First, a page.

Probably it was the overpowering strength and influence of the Hegelian system that constrained Schelling to so long a silence, for it was only in 1834, after the death of Hegel, that, in a preface to a translation by H.
For the appearance of the critical writings of Strauss, Feuerbach and Bauer, and the evident disunion in the Hegelian school itself had alienated the sympathies of many from the then dominant philosophy.
It is not possible to acquit Schelling of a certain disingenuousness in regard to the Hegelian philosophy; and if we claim for him perfect disinterestedness of view we must accuse him of deficient insight.
Daub's Die dogmatische Theologie jetziger Zeit oder die Selbstsucht in der Wissenschaft des Glaubens (1833), and Vorlesungen ilber die Prolegomena zur Dogmatik (1839), are Hegelian in principle and obscure in language.
Krochmal, under Hegelian influences, regarded the nationality of Israel as consisting in its religious genius, its spiritual gifts.
So elastic a solution established a dominant Hegelian school, which is now practically extinct, in Germany, and from Germany spread Hegelianism to France, England, America, and, in fact, diffused it over the civilized world to such an extent that it is still a widespread fashion outside Germany to believe that the world of being is a world of thought.
Green's Prolegomena to Ethics can see how awkward is the Hegelian transition from " one spiritual principle" to different men's individual freedom of choice between good and evil.
Hence Schelling objected to the Hegelian dialectic on the ground that, although reason by itself can apprehend notions or essences, and even that of God, it cannot deduce a priori the existence either of God or of Nature, for the apprehension of which experience is required.
Hegel, he said, had only supplied the logic of negative philosophy; and it must be confessed that the most which could be extracted from the Hegelian dialectic would be some connexion of thoughts without proving any existence of corresponding things.
Schelling was right; but he had too much affinity with Hegelian assumptions, e.g.
On the other hand some seek the essential Christianity in a life beneath and separable from the historic forms. In part under the influence of the Hegelian philosophy, and in part because of the prevalent evolutionary scientific world-view, God is represented under the form of pure thought, and the world process as the unfolding of himself.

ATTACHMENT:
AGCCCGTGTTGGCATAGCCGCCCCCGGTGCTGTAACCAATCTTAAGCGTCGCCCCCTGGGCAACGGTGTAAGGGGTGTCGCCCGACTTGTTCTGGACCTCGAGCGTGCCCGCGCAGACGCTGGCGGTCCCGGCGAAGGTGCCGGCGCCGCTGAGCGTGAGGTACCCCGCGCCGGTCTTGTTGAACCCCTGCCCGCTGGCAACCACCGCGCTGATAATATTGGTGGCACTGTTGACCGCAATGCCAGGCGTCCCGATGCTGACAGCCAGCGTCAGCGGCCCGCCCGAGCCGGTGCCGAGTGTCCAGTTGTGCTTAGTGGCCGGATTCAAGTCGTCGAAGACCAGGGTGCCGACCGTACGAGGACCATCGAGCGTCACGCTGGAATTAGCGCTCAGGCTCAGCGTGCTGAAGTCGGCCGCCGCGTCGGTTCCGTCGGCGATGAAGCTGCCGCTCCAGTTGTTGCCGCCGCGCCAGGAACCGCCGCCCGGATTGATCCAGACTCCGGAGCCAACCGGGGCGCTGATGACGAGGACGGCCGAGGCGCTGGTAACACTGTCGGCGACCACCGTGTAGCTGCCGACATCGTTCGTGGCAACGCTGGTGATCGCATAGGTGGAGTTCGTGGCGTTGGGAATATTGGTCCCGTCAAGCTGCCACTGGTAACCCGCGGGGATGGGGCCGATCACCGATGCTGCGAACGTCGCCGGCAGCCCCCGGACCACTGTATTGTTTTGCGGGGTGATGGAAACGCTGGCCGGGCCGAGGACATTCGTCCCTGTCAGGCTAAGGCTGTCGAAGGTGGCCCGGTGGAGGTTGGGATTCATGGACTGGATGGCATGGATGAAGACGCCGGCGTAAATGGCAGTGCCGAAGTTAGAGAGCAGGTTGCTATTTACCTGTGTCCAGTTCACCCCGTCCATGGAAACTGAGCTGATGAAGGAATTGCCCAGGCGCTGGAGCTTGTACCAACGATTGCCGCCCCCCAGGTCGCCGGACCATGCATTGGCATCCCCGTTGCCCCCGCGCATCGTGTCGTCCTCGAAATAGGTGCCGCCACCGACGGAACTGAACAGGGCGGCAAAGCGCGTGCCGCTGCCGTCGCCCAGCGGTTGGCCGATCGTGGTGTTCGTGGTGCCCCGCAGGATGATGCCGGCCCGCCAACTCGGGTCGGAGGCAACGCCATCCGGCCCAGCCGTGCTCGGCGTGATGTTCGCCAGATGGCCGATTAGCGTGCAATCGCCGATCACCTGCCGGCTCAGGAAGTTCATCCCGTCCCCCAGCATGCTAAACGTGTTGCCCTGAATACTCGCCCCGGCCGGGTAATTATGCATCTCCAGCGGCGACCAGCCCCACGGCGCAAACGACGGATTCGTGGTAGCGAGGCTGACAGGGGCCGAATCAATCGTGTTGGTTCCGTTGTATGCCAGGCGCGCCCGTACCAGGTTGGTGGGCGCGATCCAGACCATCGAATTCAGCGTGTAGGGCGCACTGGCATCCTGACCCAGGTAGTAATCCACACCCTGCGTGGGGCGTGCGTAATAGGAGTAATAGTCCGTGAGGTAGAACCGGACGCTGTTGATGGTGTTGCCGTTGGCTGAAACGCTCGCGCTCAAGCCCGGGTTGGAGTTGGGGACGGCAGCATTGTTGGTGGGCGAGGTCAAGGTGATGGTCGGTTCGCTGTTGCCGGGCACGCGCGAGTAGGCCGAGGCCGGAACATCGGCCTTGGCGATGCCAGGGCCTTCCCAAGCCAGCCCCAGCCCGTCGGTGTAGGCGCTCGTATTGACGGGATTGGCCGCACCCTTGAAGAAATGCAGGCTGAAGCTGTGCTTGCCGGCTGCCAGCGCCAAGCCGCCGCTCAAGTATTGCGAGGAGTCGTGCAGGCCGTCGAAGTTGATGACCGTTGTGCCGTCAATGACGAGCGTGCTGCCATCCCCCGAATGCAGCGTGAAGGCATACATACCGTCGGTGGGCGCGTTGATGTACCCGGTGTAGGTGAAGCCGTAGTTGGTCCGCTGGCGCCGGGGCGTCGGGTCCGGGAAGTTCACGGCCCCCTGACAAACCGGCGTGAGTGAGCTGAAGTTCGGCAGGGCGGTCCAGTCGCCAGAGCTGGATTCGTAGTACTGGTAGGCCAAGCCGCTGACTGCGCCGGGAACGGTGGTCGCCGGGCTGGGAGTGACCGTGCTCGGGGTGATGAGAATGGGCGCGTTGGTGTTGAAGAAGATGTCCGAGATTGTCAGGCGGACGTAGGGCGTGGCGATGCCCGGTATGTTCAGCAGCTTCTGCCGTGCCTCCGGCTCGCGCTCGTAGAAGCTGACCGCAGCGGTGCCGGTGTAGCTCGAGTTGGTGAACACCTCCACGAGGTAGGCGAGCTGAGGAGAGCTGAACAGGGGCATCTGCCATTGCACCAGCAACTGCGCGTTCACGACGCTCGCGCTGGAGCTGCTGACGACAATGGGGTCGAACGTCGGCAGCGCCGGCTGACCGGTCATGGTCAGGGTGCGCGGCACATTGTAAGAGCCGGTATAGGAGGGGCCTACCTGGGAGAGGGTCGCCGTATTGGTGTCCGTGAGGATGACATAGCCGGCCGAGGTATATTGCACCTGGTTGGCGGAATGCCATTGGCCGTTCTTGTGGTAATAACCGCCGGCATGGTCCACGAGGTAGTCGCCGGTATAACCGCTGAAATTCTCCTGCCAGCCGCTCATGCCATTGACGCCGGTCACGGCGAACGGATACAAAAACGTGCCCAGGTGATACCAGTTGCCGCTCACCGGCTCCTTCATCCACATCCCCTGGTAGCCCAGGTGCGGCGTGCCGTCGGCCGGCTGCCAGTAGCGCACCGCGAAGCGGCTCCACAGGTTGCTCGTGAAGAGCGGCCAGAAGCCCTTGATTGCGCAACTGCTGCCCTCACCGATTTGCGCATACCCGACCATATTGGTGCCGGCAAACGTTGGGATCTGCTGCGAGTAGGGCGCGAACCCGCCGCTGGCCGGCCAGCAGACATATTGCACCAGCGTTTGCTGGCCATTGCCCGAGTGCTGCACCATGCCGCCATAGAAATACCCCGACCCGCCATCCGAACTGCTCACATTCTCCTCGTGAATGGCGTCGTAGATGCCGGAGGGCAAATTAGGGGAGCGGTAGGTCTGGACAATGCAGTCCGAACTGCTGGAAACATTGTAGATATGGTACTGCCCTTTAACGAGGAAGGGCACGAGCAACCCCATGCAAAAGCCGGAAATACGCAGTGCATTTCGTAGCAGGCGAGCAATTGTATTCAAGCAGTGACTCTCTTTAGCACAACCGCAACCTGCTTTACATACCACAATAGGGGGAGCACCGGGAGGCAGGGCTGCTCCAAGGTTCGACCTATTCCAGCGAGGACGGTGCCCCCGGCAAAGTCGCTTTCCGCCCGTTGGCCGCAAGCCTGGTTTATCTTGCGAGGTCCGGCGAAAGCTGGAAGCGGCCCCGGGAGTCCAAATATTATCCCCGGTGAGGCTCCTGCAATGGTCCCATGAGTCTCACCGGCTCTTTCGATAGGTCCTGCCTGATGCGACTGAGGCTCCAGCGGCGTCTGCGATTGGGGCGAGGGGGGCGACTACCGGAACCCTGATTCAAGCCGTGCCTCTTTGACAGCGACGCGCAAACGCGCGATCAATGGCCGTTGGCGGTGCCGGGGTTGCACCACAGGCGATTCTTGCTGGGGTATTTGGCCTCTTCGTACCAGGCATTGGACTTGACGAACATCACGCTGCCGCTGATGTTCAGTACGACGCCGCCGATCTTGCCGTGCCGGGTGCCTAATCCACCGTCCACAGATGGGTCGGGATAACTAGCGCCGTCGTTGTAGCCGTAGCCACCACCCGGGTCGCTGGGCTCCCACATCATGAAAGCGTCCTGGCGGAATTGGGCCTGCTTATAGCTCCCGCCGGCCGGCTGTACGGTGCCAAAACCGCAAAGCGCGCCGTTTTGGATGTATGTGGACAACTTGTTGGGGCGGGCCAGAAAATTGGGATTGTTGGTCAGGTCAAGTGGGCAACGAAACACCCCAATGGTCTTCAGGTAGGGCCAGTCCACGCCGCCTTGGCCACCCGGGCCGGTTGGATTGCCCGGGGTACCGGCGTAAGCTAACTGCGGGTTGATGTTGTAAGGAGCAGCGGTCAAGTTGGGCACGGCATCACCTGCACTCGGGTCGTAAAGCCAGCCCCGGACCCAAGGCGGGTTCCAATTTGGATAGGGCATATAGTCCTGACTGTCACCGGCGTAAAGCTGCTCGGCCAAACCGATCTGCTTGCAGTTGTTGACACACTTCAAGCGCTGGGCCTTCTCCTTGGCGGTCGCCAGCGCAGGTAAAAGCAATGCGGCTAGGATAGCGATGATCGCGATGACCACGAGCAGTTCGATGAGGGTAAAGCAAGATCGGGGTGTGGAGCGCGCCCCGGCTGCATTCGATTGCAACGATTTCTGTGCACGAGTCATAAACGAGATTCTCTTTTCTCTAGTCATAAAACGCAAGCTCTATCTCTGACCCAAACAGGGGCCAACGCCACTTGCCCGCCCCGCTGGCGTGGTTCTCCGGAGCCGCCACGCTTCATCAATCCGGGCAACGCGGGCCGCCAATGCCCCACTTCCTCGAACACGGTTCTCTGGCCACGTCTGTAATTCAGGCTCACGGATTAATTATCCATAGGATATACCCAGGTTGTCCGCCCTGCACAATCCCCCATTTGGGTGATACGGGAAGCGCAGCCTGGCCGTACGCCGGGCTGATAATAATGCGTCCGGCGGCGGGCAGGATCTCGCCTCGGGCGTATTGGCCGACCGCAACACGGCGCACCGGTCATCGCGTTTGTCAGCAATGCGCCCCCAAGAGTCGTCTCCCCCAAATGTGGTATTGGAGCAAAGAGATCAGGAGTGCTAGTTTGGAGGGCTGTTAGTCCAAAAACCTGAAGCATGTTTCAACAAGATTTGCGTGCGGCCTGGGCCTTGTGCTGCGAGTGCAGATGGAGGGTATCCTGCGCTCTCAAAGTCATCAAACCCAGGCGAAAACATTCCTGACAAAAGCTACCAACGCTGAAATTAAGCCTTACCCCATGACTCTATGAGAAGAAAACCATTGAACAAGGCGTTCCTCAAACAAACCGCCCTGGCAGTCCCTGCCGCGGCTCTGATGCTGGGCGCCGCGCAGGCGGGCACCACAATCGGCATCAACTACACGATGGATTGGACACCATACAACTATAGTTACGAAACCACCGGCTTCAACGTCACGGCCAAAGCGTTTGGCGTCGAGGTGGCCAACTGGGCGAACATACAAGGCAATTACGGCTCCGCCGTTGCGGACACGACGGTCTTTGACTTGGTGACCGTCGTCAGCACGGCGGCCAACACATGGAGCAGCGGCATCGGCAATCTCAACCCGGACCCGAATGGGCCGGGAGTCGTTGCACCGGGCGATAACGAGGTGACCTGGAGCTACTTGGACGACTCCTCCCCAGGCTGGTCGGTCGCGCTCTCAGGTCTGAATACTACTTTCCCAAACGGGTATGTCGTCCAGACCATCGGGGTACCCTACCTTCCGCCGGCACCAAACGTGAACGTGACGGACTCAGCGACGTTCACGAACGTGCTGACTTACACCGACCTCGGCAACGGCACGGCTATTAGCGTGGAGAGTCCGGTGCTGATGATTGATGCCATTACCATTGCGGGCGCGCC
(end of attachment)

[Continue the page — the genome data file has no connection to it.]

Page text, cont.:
Lotze on the one hand held the Hegelian " deduction " to be untenable, and classed himself with those who in his own phrase.
In truth the Hegelian logic suffers from the fact that the good to be reached is presupposed in the beginning.
In the Hegelian school in the narrower sense the logic of the master receives some exegesis and defence upon single points of doctrine rather than as a whole.
Aristotle's was a logic which steered, as Trendelenburg has shown, between Kantian formalism and Hegelian metaphysics; it was a logic which in the Analytics investigated the syllogism as a means to understanding knowledge and science: it was a logic which, starting from the psychological foundations of sense, memory and experience, built up the logical structure of induction and deduction on the profoundly Aristotelian principle that " there is no process from universals without induction, and none by induction without sense."
In doing so, he had adopted completely the Hegelian philosophy of history.
It is true that his view of Greek thought is somewhat warped by Hegelian formalism.
He lays too much stress upon the "concept," and explains too much by the Hegelian antithesis of subjective and objective.
In a MS. of 102 quarto sheets, of which the first three and the seventh are wanting, there is preserved the original sketch of the Hegelian system, so far as the logic and metaphysics and part of the philosophy of nature are concerned.
But his books and his lectures were alike obscure to the baron, who betook himself by Hegel's advice to simpler studies before he returned to the Hegelian system.
It is the only exposition of the Hegelian system as a whole which we have direct from Hegel's own hand.